Area Forecast Discussion
Issued by NWS Jackson, KY

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FXUS63 KJKL 151120

National Weather Service Jackson KY
620 AM EST Sun Jan 15 2017

.SHORT TERM...(Today through Monday)
Issued at 332 AM EST SUN JAN 15 2017

Surface analysis shows area of high pressure centered to the NW
this AM across IA/IL region and quasi stationary boundary is now
across portions of the TN Valley. Based on the upper level data,
would suspect the 925mb boundary still resides across the region
and 850mb just to our north. That said, WSR-88D radar does
indicate a line of shower/drizzle has developed across the center
of the CWA and is near where the SPC mesoanalysis shows weak
forcing at the 925mb level as mentioned above. This will progress
south through the morning and kept as a drizzle mention given some
areas are seeing light drizzle outside this line. Overall the
HRRR/CONSSHORT seemed to be handling this idea and therefore
nudged my POPs in that direction. Based on the obs this morning
would think fog is more of the patchy dense variety and therefore
kept that going through early morning before tapering through mid

The previously mentioned surface high pressure will progress east
today with winds veering around to the NE by this afternoon. The
850mb front will remain north as mentioned before, as a mid level
wave/PVA rides along the baroclinic zone. These two forcing
mechanisms combined with saturated column will lead to decent
chance of rain showers late this afternoon into this evening
mainly north of the Mountain Parkway. While this is a decent shot
of rain showers, the QPE will remain light with only a couple of
hundredths of an inch expected. POPs will wane through the
evening from west to east as better forcing pushes east. Given the
moisture in place did opt to add patchy fog in for a good portion
of the region through Monday morning.

For Monday did keep slight POPs in the north and far NE, but this
may have to be looked at further. The only fly in the ointment
here will be the aforementioned quasi stationary will likely lift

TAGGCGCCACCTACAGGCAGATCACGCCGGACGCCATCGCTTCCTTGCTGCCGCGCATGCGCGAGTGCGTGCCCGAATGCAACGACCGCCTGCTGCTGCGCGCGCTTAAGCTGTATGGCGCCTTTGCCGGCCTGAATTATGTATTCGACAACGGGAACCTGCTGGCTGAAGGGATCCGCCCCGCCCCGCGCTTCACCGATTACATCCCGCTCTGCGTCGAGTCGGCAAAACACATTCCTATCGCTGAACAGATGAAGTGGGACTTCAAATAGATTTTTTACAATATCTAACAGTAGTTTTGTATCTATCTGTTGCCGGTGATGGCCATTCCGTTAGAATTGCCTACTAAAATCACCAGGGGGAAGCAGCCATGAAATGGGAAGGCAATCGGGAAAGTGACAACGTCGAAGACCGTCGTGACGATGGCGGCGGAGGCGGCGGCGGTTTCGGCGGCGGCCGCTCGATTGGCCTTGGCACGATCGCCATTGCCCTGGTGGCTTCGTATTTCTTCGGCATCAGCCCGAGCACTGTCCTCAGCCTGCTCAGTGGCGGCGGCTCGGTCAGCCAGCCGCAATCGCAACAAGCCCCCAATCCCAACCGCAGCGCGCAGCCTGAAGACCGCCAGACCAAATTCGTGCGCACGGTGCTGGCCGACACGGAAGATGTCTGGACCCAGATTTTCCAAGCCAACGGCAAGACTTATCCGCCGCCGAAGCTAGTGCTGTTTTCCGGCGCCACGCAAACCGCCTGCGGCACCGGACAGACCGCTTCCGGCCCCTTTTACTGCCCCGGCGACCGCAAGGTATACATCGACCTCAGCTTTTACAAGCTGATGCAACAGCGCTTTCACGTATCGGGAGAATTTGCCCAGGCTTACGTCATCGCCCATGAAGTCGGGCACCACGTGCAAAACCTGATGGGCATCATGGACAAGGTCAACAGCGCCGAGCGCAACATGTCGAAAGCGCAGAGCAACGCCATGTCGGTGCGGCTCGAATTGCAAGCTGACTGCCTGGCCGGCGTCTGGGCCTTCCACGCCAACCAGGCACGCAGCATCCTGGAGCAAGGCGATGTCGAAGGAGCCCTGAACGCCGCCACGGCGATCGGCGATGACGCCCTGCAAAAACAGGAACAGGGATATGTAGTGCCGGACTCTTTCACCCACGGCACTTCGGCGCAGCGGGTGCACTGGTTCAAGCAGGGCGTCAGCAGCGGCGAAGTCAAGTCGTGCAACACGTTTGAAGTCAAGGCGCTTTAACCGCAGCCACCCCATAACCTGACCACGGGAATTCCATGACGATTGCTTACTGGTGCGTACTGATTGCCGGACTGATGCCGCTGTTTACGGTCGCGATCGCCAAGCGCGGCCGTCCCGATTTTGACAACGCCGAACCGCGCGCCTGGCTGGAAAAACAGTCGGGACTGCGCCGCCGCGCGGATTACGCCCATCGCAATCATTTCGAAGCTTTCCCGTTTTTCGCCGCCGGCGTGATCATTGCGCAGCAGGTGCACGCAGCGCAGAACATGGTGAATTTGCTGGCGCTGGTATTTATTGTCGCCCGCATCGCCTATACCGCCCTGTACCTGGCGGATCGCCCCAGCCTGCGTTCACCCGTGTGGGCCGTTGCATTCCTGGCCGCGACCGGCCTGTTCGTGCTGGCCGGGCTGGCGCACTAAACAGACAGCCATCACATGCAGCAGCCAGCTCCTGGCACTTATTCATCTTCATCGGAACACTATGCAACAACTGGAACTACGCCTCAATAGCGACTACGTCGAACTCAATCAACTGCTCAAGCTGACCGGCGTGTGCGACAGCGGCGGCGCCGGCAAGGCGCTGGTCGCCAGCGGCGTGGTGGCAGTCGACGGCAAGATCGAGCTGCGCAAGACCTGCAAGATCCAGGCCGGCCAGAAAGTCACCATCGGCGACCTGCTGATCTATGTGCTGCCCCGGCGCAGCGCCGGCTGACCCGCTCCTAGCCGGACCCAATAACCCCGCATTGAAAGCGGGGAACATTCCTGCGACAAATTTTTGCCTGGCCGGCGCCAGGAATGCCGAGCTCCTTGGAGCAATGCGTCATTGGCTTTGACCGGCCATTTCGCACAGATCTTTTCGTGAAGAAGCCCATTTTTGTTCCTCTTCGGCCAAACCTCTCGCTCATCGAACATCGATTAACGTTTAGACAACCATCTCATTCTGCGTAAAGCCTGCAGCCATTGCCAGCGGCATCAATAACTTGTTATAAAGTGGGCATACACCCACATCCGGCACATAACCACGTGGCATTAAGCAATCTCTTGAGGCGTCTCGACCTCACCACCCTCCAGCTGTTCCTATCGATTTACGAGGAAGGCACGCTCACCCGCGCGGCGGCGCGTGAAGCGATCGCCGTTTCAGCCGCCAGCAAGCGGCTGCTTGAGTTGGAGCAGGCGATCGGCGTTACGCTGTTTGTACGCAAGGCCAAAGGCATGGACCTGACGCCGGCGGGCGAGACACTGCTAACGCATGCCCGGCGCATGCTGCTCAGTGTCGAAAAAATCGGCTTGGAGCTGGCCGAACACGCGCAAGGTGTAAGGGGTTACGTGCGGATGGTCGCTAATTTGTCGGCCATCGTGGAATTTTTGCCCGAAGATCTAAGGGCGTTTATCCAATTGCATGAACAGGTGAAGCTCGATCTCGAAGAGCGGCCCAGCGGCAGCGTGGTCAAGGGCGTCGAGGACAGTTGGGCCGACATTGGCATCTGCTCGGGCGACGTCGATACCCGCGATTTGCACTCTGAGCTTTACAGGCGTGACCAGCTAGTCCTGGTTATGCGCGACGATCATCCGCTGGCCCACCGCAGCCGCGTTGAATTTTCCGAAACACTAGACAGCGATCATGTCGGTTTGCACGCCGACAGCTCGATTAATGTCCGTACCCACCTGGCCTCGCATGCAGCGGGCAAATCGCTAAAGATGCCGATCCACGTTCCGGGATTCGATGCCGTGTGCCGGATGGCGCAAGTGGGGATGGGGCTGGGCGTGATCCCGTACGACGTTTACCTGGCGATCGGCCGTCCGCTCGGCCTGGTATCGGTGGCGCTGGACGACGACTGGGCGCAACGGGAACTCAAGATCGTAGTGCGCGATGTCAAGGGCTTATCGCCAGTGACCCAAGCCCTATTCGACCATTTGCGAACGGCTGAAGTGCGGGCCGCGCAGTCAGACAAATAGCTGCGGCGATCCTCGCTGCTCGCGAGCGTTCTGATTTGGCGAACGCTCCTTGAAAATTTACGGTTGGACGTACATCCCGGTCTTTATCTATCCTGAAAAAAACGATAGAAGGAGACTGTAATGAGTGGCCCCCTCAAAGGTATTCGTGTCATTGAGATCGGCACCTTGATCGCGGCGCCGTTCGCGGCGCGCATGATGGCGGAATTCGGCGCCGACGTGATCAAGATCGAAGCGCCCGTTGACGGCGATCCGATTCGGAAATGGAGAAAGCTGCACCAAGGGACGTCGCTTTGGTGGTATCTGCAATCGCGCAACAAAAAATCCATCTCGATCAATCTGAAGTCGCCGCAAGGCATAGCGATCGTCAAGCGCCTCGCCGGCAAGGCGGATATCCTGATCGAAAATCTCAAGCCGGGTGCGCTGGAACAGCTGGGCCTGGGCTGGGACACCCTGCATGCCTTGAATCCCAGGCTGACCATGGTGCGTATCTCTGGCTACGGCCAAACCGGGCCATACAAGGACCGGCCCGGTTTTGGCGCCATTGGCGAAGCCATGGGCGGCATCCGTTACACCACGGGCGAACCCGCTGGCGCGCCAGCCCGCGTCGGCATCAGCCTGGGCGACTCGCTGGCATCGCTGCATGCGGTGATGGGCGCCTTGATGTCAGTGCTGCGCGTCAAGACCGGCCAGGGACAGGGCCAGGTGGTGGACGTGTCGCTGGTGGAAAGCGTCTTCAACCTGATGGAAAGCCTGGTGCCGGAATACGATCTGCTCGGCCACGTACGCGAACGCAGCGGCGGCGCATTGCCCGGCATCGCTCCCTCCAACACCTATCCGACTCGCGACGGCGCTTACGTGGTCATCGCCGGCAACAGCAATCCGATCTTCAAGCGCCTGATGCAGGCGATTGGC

back north, and therefore could lead to slight POPs ahead of the
eastward progressing cold front. Better POPs for the cold front
will take place beyond this forecast period.

.LONG TERM...(Monday night through Saturday)
Issued at 434 AM EST SUN JAN 15 2017

Models start out in decent agreement, but soon go their separate
ways concerning wx systems and precip potential. There is agreement
that it will remain mild. It`s a question of how mild.

For specifics, a low pressure system will be passing northeast over
the middle of the CONUS Monday night. Its cold front will push
into KY, with warm air advection ahead of it. This should keep
temps nearly steady on Monday night. Showers along the front
should be arriving from the northwest on Monday night, and lasting
into Tuesday. This is when the first model differences start
showing up. The ECMWF is more pronounced and faster with an upper
level wave supporting the storm system, which allows the ECMWF to
advance the cold front well to our southeast by Wednesday morning.
Meanwhile, the GFS is weaker and slower with the upper level
system, and still has the front near the KY/VA line early
Wednesday. The NAM is in between. The result is a difference in
precip/POP for early Wednesday, and a variation in Tuesday
night/Wednesday morning low temps. The forecast is a compromise at
this point.

There is agreement for a period of dry weather from Wednesday
afternoon into Thursday, even though upper level pattern differences
continue to grow. The upper level differences affect the forecast
again beginning late Thursday. The GFS has a shortwave trough
dropping southeast out of Canada and phasing with the slower
aforementioned upper level wave, morphing into one large trough over
the northeast CONUS and Appalachians. This would bring cool temps
and stratocu. The ECMWF does not phase the two systems and
remains flatter with the flow over the northeast CONUS. Instead,
the ECMWF becomes more amplified with a trough/upper low over the
middle of the CONUS on Thursday. The resulting system pulls
moisture back north, allowing for clouds to increase from top
down on Thursday, and an area of showers moving through the JKL
forecast area from SW to NE on Thursday night and Friday. The
slower and weaker GFS takes this system by mainly to our south
late Friday and Friday night. There is a large amount of
uncertainty with this system, and have used low chance POPs
Thursday night into Friday.

Finally, by Saturday there is loose agreement for an upper level
ridge to be positioned just to our east, supporting mild and dry


.AVIATION...(For the 12Z TAFS through 12Z Monday morning)

Most sites are starting the period flirting or exceeding airport
minimums for CIGs, however VIS is varying more across the sites.
While no sites are seeing drizzle this hour, some portions of the
region are still seeing some drizzle. There will be improvements
as we move toward the late morning into the early afternoon where
most sites will see low MVFR CIGs. A upper level wave will
interact with upper level front to bring rain showers by late this
afternoon into this evening. Best chances will reside along and
north of the Mountain Parkway. Guidance and models soundings would
suggest we lower CIGs once again tonight and would think at least
IFR CIGs are possible. Light winds are expected with wind out of
the NE through most of the period before becoming more east to
round out the period.




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